by courtesy of auction house Fritz Rudolf Künker
Almost 15 kilograms, as much as 4 bricks – that is the weight of the second heaviest coin of Classical numismatics, this Swedish copper plate of 8 taler. It was issued in 1659.
Tourist mine at Falun. Source: Wikipedia.
In the 17th century, it was Sweden where Europe’s most important copper mines were located. The yields of the Falun mine met two thirds of the European needs of that strategic material. Copper was required for the production of bronze of which canons and muskets were made. The rich deposits in Sweden significantly contributed to that country becoming the dominant power in Northern Europe in that martial 17th century.
On the other hand, Sweden lacked almost entirely silver. But that metal was likewise needed – to pay the mercenary soldiers as well as in association with diplomacy.
Hence, the Swedish King Gustav Adolph was faced with the question as to how to get as much silver as possible out of the copper deposits. The merchants in Amsterdam, where Sweden marketed its copper, paid less money the more metal the King had sent. The price, so the experts explained, would rise if the amount of delivered copper decreased. Sweden controlling the market, it would be easy to artificially create a shortage. But that would mean on the other hand, that, for a short period of time, the supply of silver decreased as well resulting in a break-down of Sweden’s supply with silver coins.
MAINZ. 8 ducats 1632. Of utmost rarity. Extremely fine. Estimated at 30,000 Euros. From the upcoming sale Künker 185 (2011), 6035. – The currency reform being history for half a century, Sweden felt strong enough to defend its own interest in the Thirty Years’ War…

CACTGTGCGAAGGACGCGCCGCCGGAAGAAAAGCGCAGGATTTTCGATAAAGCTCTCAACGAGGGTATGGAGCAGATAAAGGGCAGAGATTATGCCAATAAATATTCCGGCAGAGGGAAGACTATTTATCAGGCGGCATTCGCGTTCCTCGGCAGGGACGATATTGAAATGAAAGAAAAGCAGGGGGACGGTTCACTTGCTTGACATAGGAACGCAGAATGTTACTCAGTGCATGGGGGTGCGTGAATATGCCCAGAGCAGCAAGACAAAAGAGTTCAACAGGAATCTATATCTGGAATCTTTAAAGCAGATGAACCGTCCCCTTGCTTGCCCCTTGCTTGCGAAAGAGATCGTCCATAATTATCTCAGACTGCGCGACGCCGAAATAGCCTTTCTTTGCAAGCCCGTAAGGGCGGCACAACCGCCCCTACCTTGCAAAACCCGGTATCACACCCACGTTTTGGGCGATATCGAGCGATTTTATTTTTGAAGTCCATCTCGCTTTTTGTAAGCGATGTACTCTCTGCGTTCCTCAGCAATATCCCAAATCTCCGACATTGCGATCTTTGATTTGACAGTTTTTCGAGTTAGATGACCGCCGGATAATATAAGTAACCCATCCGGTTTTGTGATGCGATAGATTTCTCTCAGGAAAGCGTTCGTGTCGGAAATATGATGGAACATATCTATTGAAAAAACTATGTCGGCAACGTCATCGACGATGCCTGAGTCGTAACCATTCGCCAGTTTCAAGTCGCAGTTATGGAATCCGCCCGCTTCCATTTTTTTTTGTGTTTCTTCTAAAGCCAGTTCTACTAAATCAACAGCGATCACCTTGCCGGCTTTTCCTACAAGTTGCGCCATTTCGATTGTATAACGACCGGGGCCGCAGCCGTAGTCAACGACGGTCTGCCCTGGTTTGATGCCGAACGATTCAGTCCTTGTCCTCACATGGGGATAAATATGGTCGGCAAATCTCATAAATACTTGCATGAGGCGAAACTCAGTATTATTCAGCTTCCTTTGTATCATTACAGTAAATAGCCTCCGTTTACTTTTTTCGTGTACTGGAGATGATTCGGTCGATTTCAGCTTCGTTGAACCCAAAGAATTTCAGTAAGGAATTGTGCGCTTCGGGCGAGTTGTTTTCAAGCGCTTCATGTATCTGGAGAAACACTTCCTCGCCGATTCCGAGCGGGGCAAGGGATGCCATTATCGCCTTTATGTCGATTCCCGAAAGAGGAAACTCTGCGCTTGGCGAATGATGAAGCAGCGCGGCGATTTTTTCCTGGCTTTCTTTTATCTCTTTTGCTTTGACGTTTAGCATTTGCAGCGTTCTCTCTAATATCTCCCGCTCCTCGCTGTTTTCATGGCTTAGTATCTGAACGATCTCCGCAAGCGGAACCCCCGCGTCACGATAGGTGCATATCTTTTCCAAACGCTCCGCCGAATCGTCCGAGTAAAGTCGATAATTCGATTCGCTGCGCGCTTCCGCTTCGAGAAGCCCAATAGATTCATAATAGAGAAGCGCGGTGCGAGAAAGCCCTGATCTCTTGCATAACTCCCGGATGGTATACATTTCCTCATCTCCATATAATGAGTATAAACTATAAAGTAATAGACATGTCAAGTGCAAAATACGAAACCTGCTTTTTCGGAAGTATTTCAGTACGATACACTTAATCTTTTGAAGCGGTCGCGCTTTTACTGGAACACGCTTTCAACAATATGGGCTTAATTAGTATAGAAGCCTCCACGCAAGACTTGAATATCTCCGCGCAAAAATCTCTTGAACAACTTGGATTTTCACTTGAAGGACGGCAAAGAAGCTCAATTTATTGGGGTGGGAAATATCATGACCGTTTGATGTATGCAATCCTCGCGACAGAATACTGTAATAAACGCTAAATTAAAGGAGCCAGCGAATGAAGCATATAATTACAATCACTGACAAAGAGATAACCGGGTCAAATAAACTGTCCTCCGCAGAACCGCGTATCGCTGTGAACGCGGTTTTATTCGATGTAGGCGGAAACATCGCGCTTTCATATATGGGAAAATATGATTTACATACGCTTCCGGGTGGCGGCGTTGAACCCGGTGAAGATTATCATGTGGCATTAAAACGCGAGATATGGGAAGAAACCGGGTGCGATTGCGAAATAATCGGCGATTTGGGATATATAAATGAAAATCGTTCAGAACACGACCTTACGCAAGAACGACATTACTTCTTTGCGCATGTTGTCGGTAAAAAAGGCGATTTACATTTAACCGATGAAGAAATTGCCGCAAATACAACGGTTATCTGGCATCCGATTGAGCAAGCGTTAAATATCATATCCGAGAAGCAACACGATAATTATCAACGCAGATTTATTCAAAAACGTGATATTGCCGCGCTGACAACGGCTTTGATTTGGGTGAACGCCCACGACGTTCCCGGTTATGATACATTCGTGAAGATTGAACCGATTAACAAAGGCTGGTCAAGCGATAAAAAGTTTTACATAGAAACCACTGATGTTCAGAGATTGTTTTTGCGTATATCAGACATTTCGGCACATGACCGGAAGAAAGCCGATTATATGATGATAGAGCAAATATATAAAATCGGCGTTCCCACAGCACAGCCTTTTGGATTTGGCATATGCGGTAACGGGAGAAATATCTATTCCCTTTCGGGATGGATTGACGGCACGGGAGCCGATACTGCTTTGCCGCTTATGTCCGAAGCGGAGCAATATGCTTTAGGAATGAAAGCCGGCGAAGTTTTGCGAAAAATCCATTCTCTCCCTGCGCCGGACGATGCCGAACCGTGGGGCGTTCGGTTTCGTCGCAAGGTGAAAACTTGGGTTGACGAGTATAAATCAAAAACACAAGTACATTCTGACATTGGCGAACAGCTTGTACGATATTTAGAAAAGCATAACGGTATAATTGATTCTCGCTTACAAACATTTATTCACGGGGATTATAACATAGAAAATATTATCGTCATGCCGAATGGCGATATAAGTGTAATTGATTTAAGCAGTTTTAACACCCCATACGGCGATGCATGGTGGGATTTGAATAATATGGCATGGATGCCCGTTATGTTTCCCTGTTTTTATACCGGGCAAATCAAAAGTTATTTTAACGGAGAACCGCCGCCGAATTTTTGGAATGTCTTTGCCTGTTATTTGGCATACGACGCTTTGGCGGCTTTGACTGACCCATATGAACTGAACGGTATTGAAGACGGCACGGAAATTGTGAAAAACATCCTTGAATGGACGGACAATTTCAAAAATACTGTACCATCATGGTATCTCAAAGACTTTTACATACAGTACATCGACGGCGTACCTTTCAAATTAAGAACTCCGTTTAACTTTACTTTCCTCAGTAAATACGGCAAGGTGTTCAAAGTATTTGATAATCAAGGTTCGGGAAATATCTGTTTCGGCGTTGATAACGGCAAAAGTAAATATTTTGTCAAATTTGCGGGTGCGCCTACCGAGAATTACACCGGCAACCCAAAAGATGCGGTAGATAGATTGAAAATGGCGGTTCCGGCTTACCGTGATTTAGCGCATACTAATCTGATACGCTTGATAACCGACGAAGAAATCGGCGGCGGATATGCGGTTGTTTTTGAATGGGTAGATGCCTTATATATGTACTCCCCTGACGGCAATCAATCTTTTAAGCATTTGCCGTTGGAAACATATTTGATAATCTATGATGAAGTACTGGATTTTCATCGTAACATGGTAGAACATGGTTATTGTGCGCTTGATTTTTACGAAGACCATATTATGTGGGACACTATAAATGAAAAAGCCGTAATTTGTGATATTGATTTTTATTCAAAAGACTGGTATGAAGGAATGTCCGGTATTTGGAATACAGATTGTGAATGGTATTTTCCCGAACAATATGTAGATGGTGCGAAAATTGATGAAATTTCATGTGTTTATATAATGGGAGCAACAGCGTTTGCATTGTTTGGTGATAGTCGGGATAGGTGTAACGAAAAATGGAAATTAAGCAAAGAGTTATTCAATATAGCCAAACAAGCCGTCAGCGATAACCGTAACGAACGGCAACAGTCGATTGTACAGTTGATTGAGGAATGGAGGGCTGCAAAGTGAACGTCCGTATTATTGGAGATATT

The easiest solution seemed to be obvious: why not use the copper that was hitherto sent to Amsterdam as basic material for the production of coins? With small change, that had become common practice since antiquity. Hence, in 1624 the first edition of 2, 1, and 1/2 öre coins made of copper was issued. This pieces’ weight was balanced to the effect that the metal value corresponded to the nominal value. The Swedish king, therefore, had all options. As long as he was not happy with the Amsterdam copper price the coins would circulate in Sweden. If, on the other hand, the price rose considerably the copper coins would be changed for silver ones and the copper gained by that would be sold in Amsterdam.
In 1625, already 26% of the annual copper production was used for the coin production. The Swedish government had a vast number of these coins issued. Unfortunately, in doing so, it was anything but lucky. Enterprising Swedes would hit on the idea to privately buy copper coins and offer them on the metal market if only the price for copper was high enough. In case the silver price was high, in contrast, copper could only be exchanged to silver with a significant premium, which was very unpopular among the Swedish citizens.
RIGA. 6 ducats 1644. Of utmost rarity, extremely fine to brilliant uncirculated. Estimated at 30,000 Euros. From the upcoming sale Künker 185 (2011), 6059. – Since 1621 Riga had formed part of the Swedish empire. The ship our plate money came from was transporting Swedish currency to Riga.
A second try